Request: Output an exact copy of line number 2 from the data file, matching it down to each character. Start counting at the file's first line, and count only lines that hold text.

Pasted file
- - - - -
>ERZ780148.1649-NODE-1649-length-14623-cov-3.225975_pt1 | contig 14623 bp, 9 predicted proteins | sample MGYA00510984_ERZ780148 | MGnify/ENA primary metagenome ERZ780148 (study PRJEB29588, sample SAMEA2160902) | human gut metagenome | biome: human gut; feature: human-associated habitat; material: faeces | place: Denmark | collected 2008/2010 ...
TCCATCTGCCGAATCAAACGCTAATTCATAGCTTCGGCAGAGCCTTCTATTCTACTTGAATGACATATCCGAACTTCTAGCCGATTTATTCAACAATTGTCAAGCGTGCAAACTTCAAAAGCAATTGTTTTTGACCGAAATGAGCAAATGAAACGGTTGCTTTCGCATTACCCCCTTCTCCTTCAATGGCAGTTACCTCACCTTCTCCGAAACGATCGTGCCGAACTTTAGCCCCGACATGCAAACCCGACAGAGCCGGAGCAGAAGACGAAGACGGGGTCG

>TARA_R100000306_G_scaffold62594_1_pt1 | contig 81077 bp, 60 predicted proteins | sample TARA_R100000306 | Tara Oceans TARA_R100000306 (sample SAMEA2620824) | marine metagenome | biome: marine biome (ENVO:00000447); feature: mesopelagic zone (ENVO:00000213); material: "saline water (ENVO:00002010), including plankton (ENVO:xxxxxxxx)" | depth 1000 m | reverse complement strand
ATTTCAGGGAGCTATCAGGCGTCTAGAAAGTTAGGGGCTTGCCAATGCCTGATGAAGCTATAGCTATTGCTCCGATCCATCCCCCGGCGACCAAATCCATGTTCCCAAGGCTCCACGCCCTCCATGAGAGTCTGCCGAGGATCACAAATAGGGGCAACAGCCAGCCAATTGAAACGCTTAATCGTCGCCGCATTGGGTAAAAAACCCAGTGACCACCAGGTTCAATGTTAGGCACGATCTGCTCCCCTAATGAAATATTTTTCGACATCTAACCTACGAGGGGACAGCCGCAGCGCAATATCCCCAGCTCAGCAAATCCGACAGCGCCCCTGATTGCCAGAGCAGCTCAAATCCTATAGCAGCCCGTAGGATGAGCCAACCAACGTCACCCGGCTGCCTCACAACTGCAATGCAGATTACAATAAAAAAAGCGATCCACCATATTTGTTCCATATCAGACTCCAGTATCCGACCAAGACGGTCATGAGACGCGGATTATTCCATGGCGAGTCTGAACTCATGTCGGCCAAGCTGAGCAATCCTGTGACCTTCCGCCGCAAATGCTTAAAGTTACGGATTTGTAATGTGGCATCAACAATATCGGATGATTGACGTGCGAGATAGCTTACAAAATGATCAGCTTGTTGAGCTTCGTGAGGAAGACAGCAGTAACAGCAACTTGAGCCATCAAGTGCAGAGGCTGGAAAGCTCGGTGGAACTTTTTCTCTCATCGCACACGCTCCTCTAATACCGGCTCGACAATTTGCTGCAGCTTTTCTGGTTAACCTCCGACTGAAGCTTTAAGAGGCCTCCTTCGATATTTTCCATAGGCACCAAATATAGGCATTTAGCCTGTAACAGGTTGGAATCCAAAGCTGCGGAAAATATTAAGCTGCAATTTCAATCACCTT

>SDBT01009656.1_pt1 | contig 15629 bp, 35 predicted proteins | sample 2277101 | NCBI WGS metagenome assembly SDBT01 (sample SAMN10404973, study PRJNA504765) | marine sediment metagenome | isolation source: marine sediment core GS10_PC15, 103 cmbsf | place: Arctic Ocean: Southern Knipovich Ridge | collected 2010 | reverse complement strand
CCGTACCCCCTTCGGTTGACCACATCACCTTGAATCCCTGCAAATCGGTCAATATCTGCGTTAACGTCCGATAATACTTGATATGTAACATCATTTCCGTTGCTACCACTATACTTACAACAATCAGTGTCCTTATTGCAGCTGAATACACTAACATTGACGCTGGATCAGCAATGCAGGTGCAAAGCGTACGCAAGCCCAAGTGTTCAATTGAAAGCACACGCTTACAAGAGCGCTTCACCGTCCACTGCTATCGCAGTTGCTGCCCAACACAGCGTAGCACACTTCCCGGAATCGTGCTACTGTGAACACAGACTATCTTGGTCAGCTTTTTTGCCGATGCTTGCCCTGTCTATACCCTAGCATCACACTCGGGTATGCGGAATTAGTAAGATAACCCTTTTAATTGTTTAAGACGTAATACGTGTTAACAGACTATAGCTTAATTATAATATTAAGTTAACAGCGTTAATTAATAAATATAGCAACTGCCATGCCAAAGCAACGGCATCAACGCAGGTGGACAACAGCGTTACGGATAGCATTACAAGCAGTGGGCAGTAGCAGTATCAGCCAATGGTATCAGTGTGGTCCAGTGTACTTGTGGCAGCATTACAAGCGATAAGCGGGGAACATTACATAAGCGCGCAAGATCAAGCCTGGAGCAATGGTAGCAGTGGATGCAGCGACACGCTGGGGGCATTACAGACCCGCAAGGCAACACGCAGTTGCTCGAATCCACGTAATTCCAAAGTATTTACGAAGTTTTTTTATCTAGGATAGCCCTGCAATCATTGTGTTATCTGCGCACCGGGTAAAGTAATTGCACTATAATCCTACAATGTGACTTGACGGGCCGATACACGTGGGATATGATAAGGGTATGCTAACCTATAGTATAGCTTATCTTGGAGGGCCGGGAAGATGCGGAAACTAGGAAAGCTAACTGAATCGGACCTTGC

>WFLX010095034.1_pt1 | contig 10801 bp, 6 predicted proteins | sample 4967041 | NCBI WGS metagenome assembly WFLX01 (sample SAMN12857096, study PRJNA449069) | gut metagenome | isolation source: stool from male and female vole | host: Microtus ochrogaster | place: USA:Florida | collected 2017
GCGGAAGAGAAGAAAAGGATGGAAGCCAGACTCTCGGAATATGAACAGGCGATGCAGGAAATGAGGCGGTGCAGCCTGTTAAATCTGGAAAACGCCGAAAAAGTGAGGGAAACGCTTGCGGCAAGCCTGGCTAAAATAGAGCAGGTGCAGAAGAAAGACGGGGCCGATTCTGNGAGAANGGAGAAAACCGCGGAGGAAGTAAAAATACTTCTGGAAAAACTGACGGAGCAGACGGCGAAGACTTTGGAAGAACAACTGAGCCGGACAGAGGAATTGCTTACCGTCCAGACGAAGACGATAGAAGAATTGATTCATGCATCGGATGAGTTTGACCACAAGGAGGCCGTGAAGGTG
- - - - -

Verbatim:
TCCATCTGCCGAATCAAACGCTAATTCATAGCTTCGGCAGAGCCTTCTATTCTACTTGAATGACATATCCGAACTTCTAGCCGATTTATTCAACAATTGTCAAGCGTGCAAACTTCAAAAGCAATTGTTTTTGACCGAAATGAGCAAATGAAACGGTTGCTTTCGCATTACCCCCTTCTCCTTCAATGGCAGTTACCTCACCTTCTCCGAAACGATCGTGCCGAACTTTAGCCCCGACATGCAAACCCGACAGAGCCGGAGCAGAAGACGAAGACGGGGTCG